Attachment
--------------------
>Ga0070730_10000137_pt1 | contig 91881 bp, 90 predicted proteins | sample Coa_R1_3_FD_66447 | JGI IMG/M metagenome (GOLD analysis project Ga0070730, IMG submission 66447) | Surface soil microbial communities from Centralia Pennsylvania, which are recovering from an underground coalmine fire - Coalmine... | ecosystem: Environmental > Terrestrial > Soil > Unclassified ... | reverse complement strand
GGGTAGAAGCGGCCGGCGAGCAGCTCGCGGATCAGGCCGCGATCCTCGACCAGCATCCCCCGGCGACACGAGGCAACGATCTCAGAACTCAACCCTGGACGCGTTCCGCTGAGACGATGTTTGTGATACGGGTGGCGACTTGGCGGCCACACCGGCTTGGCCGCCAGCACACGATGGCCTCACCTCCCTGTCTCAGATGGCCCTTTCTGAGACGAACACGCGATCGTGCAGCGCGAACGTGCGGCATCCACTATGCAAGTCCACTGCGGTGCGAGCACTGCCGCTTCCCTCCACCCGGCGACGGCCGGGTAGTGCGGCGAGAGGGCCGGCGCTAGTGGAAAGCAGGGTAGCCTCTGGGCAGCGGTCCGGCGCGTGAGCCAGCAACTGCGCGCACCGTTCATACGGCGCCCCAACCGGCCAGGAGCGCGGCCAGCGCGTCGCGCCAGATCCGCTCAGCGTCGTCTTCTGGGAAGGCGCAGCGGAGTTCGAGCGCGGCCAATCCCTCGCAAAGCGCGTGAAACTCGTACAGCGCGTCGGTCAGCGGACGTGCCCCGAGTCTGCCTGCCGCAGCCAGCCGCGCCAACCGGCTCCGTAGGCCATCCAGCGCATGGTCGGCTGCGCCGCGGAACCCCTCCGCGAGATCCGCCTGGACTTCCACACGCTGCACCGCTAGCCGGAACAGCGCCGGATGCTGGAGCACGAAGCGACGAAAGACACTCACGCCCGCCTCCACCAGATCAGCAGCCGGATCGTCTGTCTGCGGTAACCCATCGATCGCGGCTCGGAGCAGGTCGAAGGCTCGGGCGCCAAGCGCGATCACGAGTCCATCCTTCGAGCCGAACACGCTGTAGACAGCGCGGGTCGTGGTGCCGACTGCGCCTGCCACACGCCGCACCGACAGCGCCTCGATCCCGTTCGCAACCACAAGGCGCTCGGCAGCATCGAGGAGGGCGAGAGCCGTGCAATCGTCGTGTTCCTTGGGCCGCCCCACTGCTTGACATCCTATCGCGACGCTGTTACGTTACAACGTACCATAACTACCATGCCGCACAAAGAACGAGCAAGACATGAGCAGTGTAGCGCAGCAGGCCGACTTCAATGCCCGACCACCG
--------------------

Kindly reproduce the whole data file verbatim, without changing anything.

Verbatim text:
>Ga0070730_10000137_pt1 | contig 91881 bp, 90 predicted proteins | sample Coa_R1_3_FD_66447 | JGI IMG/M metagenome (GOLD analysis project Ga0070730, IMG submission 66447) | Surface soil microbial communities from Centralia Pennsylvania, which are recovering from an underground coalmine fire - Coalmine... | ecosystem: Environmental > Terrestrial > Soil > Unclassified ... | reverse complement strand
GGGTAGAAGCGGCCGGCGAGCAGCTCGCGGATCAGGCCGCGATCCTCGACCAGCATCCCCCGGCGACACGAGGCAACGATCTCAGAACTCAACCCTGGACGCGTTCCGCTGAGACGATGTTTGTGATACGGGTGGCGACTTGGCGGCCACACCGGCTTGGCCGCCAGCACACGATGGCCTCACCTCCCTGTCTCAGATGGCCCTTTCTGAGACGAACACGCGATCGTGCAGCGCGAACGTGCGGCATCCACTATGCAAGTCCACTGCGGTGCGAGCACTGCCGCTTCCCTCCACCCGGCGACGGCCGGGTAGTGCGGCGAGAGGGCCGGCGCTAGTGGAAAGCAGGGTAGCCTCTGGGCAGCGGTCCGGCGCGTGAGCCAGCAACTGCGCGCACCGTTCATACGGCGCCCCAACCGGCCAGGAGCGCGGCCAGCGCGTCGCGCCAGATCCGCTCAGCGTCGTCTTCTGGGAAGGCGCAGCGGAGTTCGAGCGCGGCCAATCCCTCGCAAAGCGCGTGAAACTCGTACAGCGCGTCGGTCAGCGGACGTGCCCCGAGTCTGCCTGCCGCAGCCAGCCGCGCCAACCGGCTCCGTAGGCCATCCAGCGCATGGTCGGCTGCGCCGCGGAACCCCTCCGCGAGATCCGCCTGGACTTCCACACGCTGCACCGCTAGCCGGAACAGCGCCGGATGCTGGAGCACGAAGCGACGAAAGACACTCACGCCCGCCTCCACCAGATCAGCAGCCGGATCGTCTGTCTGCGGTAACCCATCGATCGCGGCTCGGAGCAGGTCGAAGGCTCGGGCGCCAAGCGCGATCACGAGTCCATCCTTCGAGCCGAACACGCTGTAGACAGCGCGGGTCGTGGTGCCGACTGCGCCTGCCACACGCCGCACCGACAGCGCCTCGATCCCGTTCGCAACCACAAGGCGCTCGGCAGCATCGAGGAGGGCGAGAGCCGTGCAATCGTCGTGTTCCTTGGGCCGCCCCACTGCTTGACATCCTATCGCGACGCTGTTACGTTACAACGTACCATAACTACCATGCCGCACAAAGAACGAGCAAGACATGAGCAGTGTAGCGCAGCAGGCCGACTTCAATGCCCGACCACCG